Cheers, JC.

currently reading: Exquisite Corpse by Poppy Z. Brite
books to go: 84

June 2, 2012

Homer and Translation (and Cheating)

Before I start yakking away about The Iliad, I thought I'd take a moment to talk translation, and how important the translation is when reading an ancient work like this, and (not coincidentally) how I'm a total cheating arse.

The many different translations of Homer that abound in English mean that each new reader, if they bother to inform themselves, has a choice about what kind of Iliad they wish to read: the Richmond Lattimore translation is the most literal, taking as few liberties with the Greek as possible; the E.V. Rieu transforms poetry into prose; the Alexander Pope is apparently brilliant, but is more Pope's poem than Homer's; and so on, and on. How you respond to the work is obviously mostly to do with Homer, but in a situation where so many differing translations exist, your translator of choice will have an effect on your reading.

I own both The Iliad and The Odyssey, but both of them were books I picked up from the store for free (damaged Penguin books don't need to get sent back, so we get to take them if we want ... it's both a blessing and a curse, trust me), and I didn't pay any attention to whose translations I was shoving in my bag. I'd always intended, once the time came to read them, to do a bit of research, figure out which translations I wanted to read, and replace my copies if necessary. So, yes, I bought a book, which is technically cheating I suppose. But my copy of The Iliad turned out to be the first ever English translation, completed by George Chapman in around 1615. Reading a Shakespeare-era translation of a 3000 year old poem, which I'm already dreading reading anyway? Umm, no thanks.

I ended up going with Stephen Mitchell's recent translation, which seemed from the reviews to be doing its utmost to be accessible. A quick glance at page one confirmed my impressions.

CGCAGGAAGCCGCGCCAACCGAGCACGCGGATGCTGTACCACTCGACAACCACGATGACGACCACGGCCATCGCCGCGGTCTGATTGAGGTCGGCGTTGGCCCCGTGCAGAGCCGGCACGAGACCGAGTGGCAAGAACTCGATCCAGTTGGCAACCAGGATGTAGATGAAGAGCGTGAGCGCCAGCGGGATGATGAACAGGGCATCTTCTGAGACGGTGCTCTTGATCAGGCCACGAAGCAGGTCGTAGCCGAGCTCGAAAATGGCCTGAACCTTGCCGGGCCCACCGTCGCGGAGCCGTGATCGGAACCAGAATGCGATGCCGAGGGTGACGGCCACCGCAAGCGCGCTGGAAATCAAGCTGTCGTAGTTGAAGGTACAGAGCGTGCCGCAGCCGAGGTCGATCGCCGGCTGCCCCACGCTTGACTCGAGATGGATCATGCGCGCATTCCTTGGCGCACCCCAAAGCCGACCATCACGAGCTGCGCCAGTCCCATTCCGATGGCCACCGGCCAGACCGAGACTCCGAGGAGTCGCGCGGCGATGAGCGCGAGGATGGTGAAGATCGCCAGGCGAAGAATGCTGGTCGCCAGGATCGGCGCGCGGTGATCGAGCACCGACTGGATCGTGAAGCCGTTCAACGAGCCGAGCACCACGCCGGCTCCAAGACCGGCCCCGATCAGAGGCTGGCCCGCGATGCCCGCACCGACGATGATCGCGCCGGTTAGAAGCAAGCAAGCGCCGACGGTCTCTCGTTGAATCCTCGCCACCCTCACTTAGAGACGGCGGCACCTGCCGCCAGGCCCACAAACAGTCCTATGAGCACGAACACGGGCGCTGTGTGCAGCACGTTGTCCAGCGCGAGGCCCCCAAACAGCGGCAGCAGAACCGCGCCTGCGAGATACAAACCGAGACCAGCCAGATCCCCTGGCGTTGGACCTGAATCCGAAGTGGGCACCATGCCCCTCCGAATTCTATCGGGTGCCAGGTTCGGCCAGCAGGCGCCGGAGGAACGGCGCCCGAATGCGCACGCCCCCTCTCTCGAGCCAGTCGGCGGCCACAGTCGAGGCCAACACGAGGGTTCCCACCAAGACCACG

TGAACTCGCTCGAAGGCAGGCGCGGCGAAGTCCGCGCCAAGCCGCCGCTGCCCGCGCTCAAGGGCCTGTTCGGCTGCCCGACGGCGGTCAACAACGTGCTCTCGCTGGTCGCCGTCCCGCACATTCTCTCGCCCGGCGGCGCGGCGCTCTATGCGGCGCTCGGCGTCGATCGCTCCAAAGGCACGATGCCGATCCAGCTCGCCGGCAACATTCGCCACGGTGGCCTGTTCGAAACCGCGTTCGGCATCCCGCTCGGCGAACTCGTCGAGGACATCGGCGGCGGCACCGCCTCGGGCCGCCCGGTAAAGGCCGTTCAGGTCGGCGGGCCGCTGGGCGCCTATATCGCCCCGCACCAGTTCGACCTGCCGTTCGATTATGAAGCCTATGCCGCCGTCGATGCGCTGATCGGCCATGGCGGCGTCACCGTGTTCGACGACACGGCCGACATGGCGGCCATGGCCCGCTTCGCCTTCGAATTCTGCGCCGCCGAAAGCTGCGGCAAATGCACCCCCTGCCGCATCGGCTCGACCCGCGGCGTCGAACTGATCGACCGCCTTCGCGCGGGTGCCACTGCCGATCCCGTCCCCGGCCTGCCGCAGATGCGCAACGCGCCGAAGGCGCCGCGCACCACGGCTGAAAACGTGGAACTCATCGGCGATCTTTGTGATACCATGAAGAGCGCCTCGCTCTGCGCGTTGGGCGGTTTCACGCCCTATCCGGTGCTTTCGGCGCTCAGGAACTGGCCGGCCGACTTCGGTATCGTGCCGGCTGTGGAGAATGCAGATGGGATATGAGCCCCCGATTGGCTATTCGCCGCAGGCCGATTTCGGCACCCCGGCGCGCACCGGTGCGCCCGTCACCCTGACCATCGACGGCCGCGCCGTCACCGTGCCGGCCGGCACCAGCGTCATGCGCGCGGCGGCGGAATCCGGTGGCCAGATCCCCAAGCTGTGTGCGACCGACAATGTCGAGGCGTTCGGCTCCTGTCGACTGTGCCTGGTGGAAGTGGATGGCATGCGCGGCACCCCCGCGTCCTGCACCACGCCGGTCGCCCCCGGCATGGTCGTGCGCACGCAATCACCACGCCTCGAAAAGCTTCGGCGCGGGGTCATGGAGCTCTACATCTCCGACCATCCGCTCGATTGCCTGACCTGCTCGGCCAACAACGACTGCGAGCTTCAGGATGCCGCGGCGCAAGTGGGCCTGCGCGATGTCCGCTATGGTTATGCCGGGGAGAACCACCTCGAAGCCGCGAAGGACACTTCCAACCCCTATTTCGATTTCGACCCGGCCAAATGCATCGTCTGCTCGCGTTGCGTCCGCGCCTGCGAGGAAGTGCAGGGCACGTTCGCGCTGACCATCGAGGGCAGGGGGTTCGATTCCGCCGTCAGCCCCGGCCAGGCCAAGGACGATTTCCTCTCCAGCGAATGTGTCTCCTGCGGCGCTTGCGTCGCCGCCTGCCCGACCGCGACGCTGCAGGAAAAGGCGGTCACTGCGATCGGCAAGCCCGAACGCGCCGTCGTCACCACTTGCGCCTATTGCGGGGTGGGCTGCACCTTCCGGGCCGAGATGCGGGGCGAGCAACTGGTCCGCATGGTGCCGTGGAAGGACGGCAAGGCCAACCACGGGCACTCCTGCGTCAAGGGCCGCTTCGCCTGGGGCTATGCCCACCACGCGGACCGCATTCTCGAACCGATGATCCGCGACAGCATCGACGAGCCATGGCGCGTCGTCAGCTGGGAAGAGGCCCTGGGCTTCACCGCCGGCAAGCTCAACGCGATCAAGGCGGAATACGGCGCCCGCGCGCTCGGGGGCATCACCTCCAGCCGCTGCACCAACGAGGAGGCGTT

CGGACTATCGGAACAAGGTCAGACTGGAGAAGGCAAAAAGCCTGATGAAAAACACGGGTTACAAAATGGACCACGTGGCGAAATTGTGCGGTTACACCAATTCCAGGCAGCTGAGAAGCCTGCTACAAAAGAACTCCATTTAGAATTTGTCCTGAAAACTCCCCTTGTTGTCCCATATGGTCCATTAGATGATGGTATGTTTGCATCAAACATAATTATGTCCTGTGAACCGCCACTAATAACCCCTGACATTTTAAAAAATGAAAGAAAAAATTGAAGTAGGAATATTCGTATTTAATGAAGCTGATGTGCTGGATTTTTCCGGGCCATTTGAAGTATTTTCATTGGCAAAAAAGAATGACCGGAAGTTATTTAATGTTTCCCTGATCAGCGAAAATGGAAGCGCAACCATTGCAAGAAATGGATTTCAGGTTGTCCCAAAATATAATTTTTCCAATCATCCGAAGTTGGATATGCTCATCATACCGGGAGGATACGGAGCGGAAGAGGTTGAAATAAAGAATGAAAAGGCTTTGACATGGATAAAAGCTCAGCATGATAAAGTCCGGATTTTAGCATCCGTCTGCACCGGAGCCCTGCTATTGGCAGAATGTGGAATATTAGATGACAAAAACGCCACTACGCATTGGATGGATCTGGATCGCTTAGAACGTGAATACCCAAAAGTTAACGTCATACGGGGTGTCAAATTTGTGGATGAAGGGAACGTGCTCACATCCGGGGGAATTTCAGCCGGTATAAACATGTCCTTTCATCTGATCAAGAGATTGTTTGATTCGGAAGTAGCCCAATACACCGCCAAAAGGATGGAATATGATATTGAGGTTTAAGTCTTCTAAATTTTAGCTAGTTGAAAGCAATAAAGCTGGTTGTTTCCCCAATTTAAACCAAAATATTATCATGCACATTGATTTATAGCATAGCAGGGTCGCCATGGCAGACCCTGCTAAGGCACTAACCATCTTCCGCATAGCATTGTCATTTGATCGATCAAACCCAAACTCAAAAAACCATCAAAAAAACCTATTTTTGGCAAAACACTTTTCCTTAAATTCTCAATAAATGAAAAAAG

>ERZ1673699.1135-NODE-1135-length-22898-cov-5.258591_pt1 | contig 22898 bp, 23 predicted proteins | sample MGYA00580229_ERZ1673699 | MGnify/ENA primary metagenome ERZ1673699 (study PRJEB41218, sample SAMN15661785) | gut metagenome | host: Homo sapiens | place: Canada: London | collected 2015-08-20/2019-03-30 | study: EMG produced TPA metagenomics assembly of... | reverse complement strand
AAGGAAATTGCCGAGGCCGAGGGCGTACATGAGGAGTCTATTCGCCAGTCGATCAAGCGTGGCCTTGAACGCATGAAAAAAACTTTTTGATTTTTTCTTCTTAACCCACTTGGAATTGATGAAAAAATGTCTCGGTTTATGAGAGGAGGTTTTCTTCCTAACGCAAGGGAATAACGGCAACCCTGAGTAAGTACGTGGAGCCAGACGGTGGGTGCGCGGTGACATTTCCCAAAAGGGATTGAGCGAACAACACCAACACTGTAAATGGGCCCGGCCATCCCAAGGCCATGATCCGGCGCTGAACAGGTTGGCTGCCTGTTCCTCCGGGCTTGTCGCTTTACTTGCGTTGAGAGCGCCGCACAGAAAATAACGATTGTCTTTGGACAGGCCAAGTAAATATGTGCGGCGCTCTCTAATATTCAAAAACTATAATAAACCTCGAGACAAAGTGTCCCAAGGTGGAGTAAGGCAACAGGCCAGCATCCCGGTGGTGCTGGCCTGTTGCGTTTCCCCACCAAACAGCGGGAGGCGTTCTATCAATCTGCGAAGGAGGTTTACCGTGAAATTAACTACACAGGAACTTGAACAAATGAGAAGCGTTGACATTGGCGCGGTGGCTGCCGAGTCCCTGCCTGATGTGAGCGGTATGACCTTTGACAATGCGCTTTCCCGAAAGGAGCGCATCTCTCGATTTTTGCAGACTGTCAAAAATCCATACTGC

Let's compare them. Here's the opening of the Chapman translation:

Achilles' baneful wrath - resound, O goddess - that impos'd
Infinite sorrows on the Greeks, and many brave souls loos'd
From breasts heroic; sent them far, to that invisible cave
That no light comforts; and their limbs to dogs and vultures gave:
To all which Jove's will gave effect; from whom first strife begun
Betwixt Atrides, king of men, and Thetis' godlike son.

And here's the same passage from Mitchell:

The rage of Achilles - sing it now, goddess, sing through me
the deadly rage that caused the Achaeans such grief
and hurled down to Hades the souls of so many fighters,
leaving their naked flesh to be eaten by dogs
and carrion birds, as the will of Zeus was accomplished.
Begin at the time when bitter words first divided
that king of men, Agamemnon, and godlike Achilles.

It's pretty remarkable that Chapman managed to fashion the entire Iliad (more than fifteen thousand lines of poetry) into rhyming couplets. But, being that this is the first toe I'm dipping into the waters of Classical Greek literature (okay, second toe: I was in a production of Lysistrata at school), I figured 'accessible' should be the quality that should carry the day. Having just finished, and adored, Stephen Mitchell's translation, I'm pretty sure I made the right choice. Now that my toe is thoroughly dipped, when the time comes for The Odyssey, I'll probably go with a translation that's a bit 'tougher'. I'm willing to let myself get there one toe at a time, though, know what I mean?

I'll have my proper review of The Iliad up in (hopefully) another day or two. In the meantime, here's the short version: it was great!

Cheers, JC.

currently reading: Exquisite Corpse by Poppy Z. Brite
books to go: 84

June 1, 2012

Dead Europe (#86)

Dead Europe by Christos Tsiolkas

What I said then:

I'm one of the few people left that hasn't read The Slap, but I'm told by people I trust that this is a better place to start.

What I say now: 

Dead Europe is magnificent. After thinking long and hard about it, I reckon this is my favourite Australian novel.